Thank you to everyone supporting this story! I may not reply to all the reviews, but know that I read and love them all.

Sorry this is later than usual; I hope you all enjoy!

I do not own Supernatural.


John and Bobby stayed up late arguing - quietly, so they wouldn't wake the boys exhausted from all the excitement of killing Lilith. The next morning, John pulled the impala into the lot of a roadhouse with minimal grumbling, a stark contrast to Bobby's triumphant grin.

"Come on, John," the elder hunter cajoled. "It'll be good for the boys."

"'Boys'?" Dean squawked from the back. "There is only one 'boy' in this car, and it's not me."

"Hey!" Sammy complained, but was distracted by a formidable woman exiting the roadhouse to stare at the impala, stance wide and arms crossed. "Uh, Dad, who is she?" Whoever she was, she looked ready for battle, and the teenage girl who came out to stand beside her did nothing to bely that image.

"That," John sighed. "Is Ellen Harvelle and her daughter Jo. They own this place, and their family has resources that, hopefully, they'll share with us."

"Despite the fact Ellen has good reason to hate your daddy," Bobby added.

John grumbled under his breath, but climbed out of the impala braced for an assault. It came like a tidal wave.

"John Winchester!" Ellen yelled, marching up to him. "What in the world made you think it was a good idea to come back around here?"

"Hello, Ellen," the eldest Winchester nodded, doing his best to appear relaxed. "I didn't, but the crazy hunter in my passenger seat did."

Her eyes turned to Bobby as he got out of the car, and she fought a smile. "Bobby Singer. Same question I asked him. You know our history -"

"He needs help, Ellen, and I've never known you to deny it to anyone," Bobby raised an eyebrow, silently asking if she was about to start now. Behind him, the back doors of the impala opened and two boys climbed out looking awfully curious about the precedings.

"Jo," Ellen said calmly. "Take John's boys in to get something to eat."

"But-"

"No 'but's, Joanna Beth. Get inside."

Grumbling under her breath, Jo obeyed her mother, beckoning Sam and Dean after her.


Ten minutes later, the teenagers all looked up from their food to see the adults coming in. "Boys," John announced. "Ellen has been kind enough to rent us her extra rooms for the next few months." Ellen nodded a hello, and then turned towards the kitchen, John and Bobby in tow. And that was that.


The Winchesters and Bobby stayed at the Roadhouse for as long as they could, combing through the small collection of books Ellen had and interviewing the hunters that stopped in, searching for any information on inter-dimensional travel. Inevitably, they came up empty - all theories were just that, theories - and inevitably, they left. They couldn't sit still for long, especially when nothing came from it. They're hunters, after all. A hunter hunts.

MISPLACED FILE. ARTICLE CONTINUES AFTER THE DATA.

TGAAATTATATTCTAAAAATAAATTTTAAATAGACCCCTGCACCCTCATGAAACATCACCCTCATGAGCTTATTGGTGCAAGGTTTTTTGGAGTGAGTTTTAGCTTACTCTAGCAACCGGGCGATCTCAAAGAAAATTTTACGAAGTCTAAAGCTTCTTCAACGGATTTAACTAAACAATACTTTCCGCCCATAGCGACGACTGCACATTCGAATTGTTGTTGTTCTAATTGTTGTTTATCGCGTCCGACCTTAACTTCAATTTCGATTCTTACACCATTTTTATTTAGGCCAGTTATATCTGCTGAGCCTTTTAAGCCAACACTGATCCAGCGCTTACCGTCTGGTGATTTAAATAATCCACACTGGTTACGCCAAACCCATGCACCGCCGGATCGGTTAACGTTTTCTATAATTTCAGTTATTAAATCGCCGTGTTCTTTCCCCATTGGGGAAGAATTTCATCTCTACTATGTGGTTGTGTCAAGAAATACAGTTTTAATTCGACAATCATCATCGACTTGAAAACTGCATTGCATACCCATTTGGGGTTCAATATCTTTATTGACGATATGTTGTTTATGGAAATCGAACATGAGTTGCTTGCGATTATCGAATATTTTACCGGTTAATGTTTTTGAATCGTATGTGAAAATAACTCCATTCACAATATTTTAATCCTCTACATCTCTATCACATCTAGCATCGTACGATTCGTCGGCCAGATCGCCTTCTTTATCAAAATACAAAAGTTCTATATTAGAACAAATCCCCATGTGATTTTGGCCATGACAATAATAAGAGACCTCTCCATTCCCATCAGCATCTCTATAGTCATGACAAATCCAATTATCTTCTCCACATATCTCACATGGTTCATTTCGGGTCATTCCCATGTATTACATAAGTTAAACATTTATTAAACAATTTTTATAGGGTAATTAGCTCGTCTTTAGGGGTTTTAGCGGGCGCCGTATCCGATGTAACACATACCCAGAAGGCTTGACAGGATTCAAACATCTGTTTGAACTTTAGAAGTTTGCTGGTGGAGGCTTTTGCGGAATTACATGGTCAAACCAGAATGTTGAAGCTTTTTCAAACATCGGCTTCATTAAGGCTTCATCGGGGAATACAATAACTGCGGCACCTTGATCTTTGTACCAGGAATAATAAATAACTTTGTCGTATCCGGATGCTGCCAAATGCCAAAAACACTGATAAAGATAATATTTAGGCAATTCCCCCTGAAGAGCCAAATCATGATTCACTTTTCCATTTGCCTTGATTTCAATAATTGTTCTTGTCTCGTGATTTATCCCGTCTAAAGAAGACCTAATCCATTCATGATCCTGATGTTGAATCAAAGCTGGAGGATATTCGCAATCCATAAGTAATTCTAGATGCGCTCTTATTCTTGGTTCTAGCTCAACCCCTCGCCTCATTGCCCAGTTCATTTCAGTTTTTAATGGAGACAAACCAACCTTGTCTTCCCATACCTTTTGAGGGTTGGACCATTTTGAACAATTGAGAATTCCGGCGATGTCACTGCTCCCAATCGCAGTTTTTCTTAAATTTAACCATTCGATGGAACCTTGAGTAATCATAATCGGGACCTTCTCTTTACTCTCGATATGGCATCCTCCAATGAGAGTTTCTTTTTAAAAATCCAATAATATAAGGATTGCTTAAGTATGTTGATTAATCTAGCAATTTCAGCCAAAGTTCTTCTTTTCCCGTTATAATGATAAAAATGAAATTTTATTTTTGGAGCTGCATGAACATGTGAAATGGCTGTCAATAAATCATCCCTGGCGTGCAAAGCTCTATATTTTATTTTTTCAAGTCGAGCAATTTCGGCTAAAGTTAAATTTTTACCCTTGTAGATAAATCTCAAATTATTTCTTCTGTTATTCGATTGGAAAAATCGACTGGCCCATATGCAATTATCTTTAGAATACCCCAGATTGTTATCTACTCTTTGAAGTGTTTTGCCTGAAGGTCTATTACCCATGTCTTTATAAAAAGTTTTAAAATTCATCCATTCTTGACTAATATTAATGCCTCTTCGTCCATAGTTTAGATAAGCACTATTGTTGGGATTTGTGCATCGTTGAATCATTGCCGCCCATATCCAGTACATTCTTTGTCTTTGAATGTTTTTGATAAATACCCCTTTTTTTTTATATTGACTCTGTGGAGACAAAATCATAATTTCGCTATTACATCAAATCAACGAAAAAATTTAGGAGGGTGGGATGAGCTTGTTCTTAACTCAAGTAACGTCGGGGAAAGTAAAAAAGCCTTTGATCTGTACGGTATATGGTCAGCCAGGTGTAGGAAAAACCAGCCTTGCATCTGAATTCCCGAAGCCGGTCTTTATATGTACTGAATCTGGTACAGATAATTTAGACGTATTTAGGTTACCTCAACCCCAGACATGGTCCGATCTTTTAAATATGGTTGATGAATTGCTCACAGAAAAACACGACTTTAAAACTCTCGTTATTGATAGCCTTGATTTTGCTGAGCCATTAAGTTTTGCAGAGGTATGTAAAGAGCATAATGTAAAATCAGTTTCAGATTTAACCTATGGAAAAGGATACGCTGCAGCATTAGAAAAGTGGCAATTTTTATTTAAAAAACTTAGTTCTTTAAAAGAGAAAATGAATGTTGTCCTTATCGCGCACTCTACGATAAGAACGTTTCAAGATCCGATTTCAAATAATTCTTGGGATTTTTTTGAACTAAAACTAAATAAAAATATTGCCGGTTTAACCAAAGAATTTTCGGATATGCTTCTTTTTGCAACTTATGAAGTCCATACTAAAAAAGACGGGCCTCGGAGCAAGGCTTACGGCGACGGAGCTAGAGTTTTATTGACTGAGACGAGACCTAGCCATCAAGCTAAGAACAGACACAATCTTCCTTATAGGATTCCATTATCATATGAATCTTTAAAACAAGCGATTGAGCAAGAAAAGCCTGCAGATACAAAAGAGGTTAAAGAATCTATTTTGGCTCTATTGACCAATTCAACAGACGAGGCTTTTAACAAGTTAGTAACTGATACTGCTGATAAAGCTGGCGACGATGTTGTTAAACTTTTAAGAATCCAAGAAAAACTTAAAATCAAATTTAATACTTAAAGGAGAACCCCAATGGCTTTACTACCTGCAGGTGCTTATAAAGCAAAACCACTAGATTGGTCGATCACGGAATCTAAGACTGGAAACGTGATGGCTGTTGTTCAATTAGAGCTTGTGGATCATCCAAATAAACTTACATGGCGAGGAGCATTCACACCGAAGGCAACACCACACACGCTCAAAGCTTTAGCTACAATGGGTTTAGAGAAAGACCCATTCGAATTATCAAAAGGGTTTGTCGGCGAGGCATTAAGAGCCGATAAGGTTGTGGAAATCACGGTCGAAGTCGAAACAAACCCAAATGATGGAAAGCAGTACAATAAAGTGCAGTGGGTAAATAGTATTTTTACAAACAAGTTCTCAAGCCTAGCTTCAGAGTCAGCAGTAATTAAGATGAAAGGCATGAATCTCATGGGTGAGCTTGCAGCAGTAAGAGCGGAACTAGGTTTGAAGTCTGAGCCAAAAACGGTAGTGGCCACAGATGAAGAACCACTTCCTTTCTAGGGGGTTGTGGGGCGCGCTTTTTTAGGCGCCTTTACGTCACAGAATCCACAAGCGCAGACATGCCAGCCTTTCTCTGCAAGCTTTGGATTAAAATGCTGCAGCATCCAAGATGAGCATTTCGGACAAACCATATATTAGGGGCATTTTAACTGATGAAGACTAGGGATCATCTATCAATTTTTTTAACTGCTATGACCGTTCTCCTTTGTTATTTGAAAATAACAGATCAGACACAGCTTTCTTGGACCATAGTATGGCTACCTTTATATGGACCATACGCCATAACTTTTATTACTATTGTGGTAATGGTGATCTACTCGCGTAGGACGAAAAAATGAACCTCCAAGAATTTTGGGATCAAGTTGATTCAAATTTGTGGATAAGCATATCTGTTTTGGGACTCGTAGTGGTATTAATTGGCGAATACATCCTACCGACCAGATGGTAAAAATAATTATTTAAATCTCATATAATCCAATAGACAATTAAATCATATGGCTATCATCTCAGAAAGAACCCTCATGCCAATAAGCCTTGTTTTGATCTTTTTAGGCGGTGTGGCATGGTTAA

They wiped out a werewolf pack in Illinois, a den of djinn in Missouri, a lone shapeshifter with quite the reputation as a grifter in Kansas. In Colorado they stumbled on a hibernating wendigo, Arizona brought a pack of werecoyotes, and they discovered man-eating mermaids in California. Oregon brought some kind of rock spirit that even Bobby couldn't name.

Singer stayed with them long enough to reach South Dakota, but then he left for home. The Winchesters continued to work their way around the United States, never staying in one place for more than a few weeks, never slowing long enough to get attached. A year went by, then two.

John and Dean taught Sammy everything they could, and he soaked it up like a sponge. They didn't want to risk losing him like they'd lost the other Sam, and he didn't want to be a liability on hunts. The Winchesters became better than they ever had been, preparing for the apocalypse to come. Mistakes made once were never made again. Only injuries slowed them down, and even those delays didn't last long. The Winchesters didn't let them.

Another year went by, and then another. In the other world, Sam knew, at this age he had been shaking loose the bit, applying to colleges and scholarships. Not in this one. After four and a half years of solid family business, with the warnings of the other Sam hanging over them, the Winchesters had grown closer together than they had been since Mary died. None of them would risk that.

The Winchesters had, at least until the apocalypse began, found their place in the world.